Sara Amato: The Driving Force of the Women's Evolution

Paige, Emma, Charlotte Flair, Sasha Banks, Asuka, Bayley, Becky Lynch. These are the women who are synonymous with WWE’s Women’s Evolution. In their wake is an impressive list of “first-evers.” First-ever Women’s Royal Rumble, first-ever Iron-Man match, first-ever PPV main event. Each of these women (and many more) have helped cement the legacy of the women’s wrestling in the WWE. But for the Women’s Evolution, the most important first-ever may have happened outside of the ring.

From the very beginning of her pro wrestling career, Sara Amato - better known as Sara Del Rey - spent her time redefining what it meant to be a female wrestler. Amato traveled to Japan and Mexico to perfect her craft. There she trained by some of the very best wrestlers in the world, including Bryan Danielson (Daniel Bryan) and Antonio Inoki. In an interview with WWE, Shimmer Women Athlete promoter David Prazik, said that “she doesn’t wrestle like a girl, she wrestles like a man, and I mean that in the best way possible. She has a very physical ring style; she’s technically very gifted and is probably technically better than a lot of the guys I’ve been in the ring with.”

Amato used that technical and aggressive style to lend more credibility to women’s wrestling. She was instrumental in the development of the all-women’s promotion, Shimmer. In 2006, she was crowned the inaugural Women’s Championship. She also held the Shimmer Tag Team Championship, becoming the promotions first double champion. In an interview with Rolling Stone, Amato said that Shimmer “showed that there was a market and that people were interested in women's wrestling.”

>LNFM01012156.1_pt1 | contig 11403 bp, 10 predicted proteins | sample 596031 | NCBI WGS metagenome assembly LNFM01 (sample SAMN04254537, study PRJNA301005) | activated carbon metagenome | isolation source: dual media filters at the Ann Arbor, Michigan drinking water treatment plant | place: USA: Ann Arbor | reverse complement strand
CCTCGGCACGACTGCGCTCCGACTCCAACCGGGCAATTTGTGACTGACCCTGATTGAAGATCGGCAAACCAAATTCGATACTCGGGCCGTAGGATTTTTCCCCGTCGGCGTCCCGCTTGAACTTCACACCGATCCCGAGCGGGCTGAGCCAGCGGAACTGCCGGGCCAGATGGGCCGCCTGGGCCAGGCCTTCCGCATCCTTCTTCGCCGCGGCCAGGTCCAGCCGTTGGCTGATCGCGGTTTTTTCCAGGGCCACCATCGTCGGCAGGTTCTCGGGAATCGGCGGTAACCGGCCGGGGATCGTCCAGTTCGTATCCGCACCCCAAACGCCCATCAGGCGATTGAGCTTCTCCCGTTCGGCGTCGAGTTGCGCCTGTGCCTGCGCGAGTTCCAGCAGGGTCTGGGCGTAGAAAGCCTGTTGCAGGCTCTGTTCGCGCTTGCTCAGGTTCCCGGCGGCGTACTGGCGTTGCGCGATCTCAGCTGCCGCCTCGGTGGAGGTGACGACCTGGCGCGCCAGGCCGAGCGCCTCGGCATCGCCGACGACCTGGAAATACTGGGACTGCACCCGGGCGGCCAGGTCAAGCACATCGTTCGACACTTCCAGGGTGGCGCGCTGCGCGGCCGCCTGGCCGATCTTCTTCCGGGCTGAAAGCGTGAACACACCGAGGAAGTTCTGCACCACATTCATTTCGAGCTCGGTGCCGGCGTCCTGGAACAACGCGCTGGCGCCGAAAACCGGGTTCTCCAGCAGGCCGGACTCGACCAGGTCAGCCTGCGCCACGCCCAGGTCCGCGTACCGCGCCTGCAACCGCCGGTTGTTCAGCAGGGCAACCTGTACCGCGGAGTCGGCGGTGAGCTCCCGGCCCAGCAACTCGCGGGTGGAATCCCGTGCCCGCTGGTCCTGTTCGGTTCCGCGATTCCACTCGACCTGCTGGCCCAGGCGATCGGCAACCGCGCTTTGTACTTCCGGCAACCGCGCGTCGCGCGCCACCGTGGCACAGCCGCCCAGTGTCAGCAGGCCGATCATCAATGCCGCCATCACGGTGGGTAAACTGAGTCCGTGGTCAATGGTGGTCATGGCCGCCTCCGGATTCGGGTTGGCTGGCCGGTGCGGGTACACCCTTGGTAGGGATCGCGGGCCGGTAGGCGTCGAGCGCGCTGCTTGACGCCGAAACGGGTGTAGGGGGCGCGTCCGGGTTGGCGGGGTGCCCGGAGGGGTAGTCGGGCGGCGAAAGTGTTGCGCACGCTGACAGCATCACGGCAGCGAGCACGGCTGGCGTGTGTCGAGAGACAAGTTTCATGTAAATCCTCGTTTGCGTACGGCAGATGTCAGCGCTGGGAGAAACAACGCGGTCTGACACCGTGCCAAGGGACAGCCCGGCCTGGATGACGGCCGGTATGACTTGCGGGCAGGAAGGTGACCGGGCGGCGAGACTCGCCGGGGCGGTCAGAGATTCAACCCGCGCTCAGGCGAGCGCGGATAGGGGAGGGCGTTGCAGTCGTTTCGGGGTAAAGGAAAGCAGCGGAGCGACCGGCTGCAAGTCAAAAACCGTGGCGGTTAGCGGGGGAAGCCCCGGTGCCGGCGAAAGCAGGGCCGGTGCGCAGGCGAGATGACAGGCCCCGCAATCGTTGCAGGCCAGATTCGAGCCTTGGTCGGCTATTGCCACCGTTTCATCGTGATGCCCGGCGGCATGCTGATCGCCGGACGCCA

Shimmer wasn’t the only promotion where Sara Del Rey was breaking barriers. In 2009, the Kings of Wrestling reformed in Ring of Honor. But this time, Chris Hero and Claudio Castagnoli were accompanied by the newest member of the stable, who they dubbed the Queen of Wrestling, Sara Del Rey. Del Rey became the first and only female member of The Kings of Wrestling.

In 2012, while Sara Del Rey became just the 4th women to make it on Pro Wrestling Illustrated’s list of top 500 wrestlers in the world, the WWE’s Divas Division was a dedicated bathroom break segment for fans. After all, the WWE women’s division during her reign as the Queen of Wrestling had more to do with looks than it did in-ring skill.

But the fans and the women wanted something more. Though the hashtag #GiveDivasAChance wouldn’t begin trending worldwide for another 3 years, a groundswell was already starting to take place.

Finally recognizing her skill, the WWE signed Sara Del Rey in late 2012. Though it was uncertain at the time if she would compete in the ring or not, Amato begin working as a trainer at the NXT performance center.

Drawing from her insight and experiences as one of the indy’s leading ladies, Amato has helped transform the NXT’s women’s division and in turn the main roster. But she also understands that every women in NXT has different strengths and she aims to highlight them. “All of these girls were signed for a special talent or a specific reason, and that’s awesome. Let’s go with that. If you want to be sexy, I’m not going to tell you not to be. The important thing is to give the best that you have to offer and to feel comfortable doing it,” Amato said in an interview with WWE.

In the wake of WWE’s Women’s Evolution, there is a trail of broken barriers and first-evers, however the most important may be the hiring of Sara Amato to the performance center. Her success in creating impressive female superstars, has lead to women having a more prominent position on the WWE card. While she doesn’t get to experience the achievements of the women’s division in the ring, her impact within it can’t be overstated.

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